Dr Brian Harpell

In this COVID-19 season we are walking through, anxiety is at a high level. Uncertainty is always a source of anxiety. And there is so much we don’t know.

Anxiety spreads the way a virus spreads. It’s passed on person to person. And it's highly contagious.

Given the call for social distancing and stay at home orders, it can feel like we are having to deal with all the stress and anxiety alone. Isolation compounds our anxiety.

I am spending time these days in the New Testament book of Philippians. One of the reasons I was drawn to this book is that its author, the Apostle Paul, wrote this letter to Christians living in Philippi when he was in the middle of social distancing, under order to not move about. He wrote this letter while incarcerated in Rome, waiting for four years to have his case heard by the emperor Nero.

What is amazing about this letter, is its positive and encouraging tone, especially given the circumstances the Apostle Paul found himself in.  

After introducing himself and the recipients of the letter, Paul writes: “I thank my God every time I remember you.  In all my prayers for all of you, I always pray with joy because of your partnership in the gospel from the first day until now.”  (Philippians 1:3-5)

The first thing he communicates is that he is praying for them. His focus is not on himself and his situation, but on them. During times of great stress and anxiety, it’s a good thing to think about others. The most unhappy people I have ever met are focused on themselves.


When circumstances get challenging, have you noticed that there is a tendency to pray more?  I see in the news where governors and mayors are calling on people to pray. I know that I am praying more these days.

Prayer is a great response to the virus of anxiety.  1 Peter 5:7 counsels us to “Cast all your anxiety on him because he cares for you.” So, if you are overwhelmed by anxiety, pray—cast your anxiety towards God!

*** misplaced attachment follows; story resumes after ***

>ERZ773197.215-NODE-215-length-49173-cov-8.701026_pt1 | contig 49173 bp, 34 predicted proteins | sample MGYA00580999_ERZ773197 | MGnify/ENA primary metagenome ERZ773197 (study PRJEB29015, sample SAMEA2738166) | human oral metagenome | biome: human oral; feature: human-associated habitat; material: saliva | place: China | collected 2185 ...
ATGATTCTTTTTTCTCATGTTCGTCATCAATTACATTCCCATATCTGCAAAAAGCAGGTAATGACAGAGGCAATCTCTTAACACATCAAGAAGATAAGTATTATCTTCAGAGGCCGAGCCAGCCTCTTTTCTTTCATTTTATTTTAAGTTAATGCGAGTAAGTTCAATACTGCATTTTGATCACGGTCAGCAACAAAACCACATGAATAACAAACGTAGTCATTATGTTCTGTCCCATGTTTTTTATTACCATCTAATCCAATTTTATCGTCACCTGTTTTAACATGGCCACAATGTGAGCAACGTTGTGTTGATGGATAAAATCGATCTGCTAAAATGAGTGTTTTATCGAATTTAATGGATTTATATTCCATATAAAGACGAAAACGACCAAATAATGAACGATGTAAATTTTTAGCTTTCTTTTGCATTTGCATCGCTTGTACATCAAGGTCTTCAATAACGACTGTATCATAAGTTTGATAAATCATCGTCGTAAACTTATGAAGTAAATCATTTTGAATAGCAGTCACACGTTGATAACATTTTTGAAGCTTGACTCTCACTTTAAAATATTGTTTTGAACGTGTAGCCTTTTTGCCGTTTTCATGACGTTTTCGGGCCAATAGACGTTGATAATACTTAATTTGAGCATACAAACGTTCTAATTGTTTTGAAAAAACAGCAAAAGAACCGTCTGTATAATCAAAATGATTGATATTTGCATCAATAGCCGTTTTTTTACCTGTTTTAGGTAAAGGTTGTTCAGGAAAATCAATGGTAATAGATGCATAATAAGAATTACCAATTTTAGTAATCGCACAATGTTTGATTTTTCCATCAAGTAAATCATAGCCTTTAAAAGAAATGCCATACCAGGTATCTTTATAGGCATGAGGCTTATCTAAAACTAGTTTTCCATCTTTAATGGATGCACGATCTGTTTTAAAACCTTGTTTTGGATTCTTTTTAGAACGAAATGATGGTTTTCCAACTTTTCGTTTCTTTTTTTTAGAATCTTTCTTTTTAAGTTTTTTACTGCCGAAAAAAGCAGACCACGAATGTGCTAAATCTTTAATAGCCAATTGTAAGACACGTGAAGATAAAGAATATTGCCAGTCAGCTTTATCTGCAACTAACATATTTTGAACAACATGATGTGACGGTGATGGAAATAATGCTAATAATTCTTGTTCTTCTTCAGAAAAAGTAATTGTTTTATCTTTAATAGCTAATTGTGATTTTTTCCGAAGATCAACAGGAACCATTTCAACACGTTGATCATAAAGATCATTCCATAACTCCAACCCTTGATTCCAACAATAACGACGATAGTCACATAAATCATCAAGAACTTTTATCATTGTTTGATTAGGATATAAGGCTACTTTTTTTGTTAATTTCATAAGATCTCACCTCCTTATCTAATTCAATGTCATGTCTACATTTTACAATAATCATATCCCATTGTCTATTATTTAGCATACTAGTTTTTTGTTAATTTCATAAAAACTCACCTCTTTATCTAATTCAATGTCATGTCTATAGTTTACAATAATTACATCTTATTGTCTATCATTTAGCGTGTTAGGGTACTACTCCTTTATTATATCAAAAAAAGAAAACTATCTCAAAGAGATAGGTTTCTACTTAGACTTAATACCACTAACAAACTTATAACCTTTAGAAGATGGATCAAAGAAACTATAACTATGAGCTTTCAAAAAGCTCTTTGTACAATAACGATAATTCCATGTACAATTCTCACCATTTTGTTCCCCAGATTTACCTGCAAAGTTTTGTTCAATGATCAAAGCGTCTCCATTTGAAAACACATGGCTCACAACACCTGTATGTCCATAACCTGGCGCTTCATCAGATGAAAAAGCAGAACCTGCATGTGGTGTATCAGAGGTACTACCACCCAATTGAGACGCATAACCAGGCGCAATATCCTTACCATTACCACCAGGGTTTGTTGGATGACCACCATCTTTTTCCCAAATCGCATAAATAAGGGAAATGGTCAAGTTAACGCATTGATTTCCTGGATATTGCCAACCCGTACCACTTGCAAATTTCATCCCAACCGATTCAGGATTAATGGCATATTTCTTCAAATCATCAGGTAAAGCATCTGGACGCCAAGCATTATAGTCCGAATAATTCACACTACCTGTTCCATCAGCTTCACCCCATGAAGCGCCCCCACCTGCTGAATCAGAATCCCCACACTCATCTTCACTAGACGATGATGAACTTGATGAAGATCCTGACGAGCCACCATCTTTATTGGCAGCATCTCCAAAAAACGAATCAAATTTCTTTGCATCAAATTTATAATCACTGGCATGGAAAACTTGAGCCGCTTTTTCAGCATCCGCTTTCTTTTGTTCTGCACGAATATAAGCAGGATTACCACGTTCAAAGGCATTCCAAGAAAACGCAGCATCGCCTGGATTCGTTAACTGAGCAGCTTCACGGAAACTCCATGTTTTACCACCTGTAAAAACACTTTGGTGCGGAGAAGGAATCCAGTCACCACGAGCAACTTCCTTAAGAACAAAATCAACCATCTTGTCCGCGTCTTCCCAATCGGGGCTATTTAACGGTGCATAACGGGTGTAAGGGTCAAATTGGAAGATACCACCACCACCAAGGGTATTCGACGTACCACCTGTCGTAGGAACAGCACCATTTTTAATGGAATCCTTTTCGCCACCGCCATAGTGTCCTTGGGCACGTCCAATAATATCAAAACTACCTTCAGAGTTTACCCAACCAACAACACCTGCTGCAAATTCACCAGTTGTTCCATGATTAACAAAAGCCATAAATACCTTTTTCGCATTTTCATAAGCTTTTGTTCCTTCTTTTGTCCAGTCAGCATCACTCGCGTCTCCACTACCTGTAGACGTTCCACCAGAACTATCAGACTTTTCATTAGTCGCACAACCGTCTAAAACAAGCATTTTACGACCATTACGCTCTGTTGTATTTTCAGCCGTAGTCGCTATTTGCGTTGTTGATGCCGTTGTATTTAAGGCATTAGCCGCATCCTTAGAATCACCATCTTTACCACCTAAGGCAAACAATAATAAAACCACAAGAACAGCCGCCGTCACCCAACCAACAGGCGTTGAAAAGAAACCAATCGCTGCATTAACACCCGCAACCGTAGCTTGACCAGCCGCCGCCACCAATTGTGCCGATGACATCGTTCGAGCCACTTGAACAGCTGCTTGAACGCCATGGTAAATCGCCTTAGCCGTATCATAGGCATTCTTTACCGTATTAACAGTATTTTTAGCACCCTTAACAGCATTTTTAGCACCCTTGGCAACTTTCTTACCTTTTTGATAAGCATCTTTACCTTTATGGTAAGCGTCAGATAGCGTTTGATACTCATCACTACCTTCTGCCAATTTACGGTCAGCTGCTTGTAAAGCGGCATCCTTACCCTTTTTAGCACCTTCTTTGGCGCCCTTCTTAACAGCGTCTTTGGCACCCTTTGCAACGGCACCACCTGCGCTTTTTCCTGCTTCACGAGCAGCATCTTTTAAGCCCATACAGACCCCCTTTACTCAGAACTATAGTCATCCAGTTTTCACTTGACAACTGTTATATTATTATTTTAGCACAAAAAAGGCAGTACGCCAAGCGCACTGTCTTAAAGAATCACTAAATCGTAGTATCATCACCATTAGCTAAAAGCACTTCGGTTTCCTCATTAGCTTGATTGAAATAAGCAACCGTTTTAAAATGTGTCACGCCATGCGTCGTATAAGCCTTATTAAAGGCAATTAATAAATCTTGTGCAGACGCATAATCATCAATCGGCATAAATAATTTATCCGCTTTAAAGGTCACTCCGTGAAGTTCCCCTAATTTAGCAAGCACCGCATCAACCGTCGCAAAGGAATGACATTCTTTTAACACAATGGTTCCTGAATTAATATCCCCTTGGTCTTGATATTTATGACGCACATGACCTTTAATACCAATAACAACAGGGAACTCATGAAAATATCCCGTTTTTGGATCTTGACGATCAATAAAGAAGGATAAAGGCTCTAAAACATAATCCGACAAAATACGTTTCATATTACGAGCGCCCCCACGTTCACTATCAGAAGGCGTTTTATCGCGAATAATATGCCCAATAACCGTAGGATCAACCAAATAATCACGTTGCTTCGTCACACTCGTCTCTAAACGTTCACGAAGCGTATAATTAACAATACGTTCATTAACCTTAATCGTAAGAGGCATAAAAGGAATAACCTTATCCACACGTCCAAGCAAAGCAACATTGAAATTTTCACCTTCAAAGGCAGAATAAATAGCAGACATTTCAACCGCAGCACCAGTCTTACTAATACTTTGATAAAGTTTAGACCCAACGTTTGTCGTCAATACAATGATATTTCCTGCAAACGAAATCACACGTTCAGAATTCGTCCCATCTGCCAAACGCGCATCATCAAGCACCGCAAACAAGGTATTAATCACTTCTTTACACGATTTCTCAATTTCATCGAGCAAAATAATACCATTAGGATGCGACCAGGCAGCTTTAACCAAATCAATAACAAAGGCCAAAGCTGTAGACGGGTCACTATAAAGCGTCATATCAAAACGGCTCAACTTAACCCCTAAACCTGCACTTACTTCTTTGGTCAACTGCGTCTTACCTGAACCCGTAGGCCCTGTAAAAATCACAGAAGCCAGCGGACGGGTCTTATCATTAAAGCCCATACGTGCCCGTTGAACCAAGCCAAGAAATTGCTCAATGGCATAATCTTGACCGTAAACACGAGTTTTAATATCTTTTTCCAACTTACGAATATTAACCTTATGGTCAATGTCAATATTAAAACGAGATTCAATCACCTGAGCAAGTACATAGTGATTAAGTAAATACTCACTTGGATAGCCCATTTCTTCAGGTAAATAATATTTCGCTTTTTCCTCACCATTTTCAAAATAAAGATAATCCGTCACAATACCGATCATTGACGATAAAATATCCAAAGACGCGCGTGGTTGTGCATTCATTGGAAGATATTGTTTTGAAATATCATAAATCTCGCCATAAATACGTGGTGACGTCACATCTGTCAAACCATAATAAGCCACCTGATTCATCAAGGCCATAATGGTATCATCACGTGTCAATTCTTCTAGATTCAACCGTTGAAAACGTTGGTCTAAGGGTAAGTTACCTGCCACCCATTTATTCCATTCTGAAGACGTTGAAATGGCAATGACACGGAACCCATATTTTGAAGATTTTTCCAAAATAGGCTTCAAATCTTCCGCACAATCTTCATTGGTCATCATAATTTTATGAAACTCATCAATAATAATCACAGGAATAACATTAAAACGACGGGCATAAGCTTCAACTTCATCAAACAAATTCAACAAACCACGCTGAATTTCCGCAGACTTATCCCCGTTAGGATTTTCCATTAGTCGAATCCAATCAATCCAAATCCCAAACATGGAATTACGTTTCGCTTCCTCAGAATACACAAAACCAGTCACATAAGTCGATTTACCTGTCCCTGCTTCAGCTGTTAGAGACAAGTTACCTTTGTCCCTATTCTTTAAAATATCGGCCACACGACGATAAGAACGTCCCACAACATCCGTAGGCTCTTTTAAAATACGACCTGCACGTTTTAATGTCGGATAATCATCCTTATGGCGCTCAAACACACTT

But I want you to note that Paul, in his prayer for them, didn’t first ASK God for something. The first thing he did in his prayer was AFFIRM what God had already given them, and thank God. Just like the Apostle Paul, we need to stop panicking and take a moment to think about what God has already provided for us.

                                                     THINKING LEADS TO THANKING!   

As the Apostle Paul thought about the Christians living in Philippi, what he affirms and what he thanks God for is their partnership with him in the gospel ministry from the first day until the present day. The original Greek word Paul uses for “partnership” is koinonia, which translates to “fellowship” or “communion.”

What he’s thankful for is the connection they enjoy in the great mission of Jesus. Though separated by miles and the confinement of the Apostle, their fellowship, communion, partnership remained intact. Apparently, we can have real connection, even though socially disconnected. But it takes effort.

This thought of their partnership must have been an encouragement to Paul, even as he attempted to encourage them by the thought. He is affirming God’s gift of a team, and thanking God for the team that continued in their partnership in sharing the Gospel. Here’s another principle for dealing with overwhelming anxiety:


We are more vulnerable when isolated than when we are in community. We are better together, especially when facing tough times!

So, how do we put these words into practice? Here are a couple of suggestions”

  • If you are feeling overwhelmed right now, do not isolate and keep your feelings to yourself. Reach out to one of the members of your team, and ask: “Would you keep me in your prayers? It is hard for me right now and your prayers would mean much.”
  • Think of some of the people you are connected to. Call, email or text one of them and say, “I was thinking about you today, and I thanked God for you.” If you could be specific about why you are thankful for them it would be even more impactful.

Would love to hear how you do with these. Write me at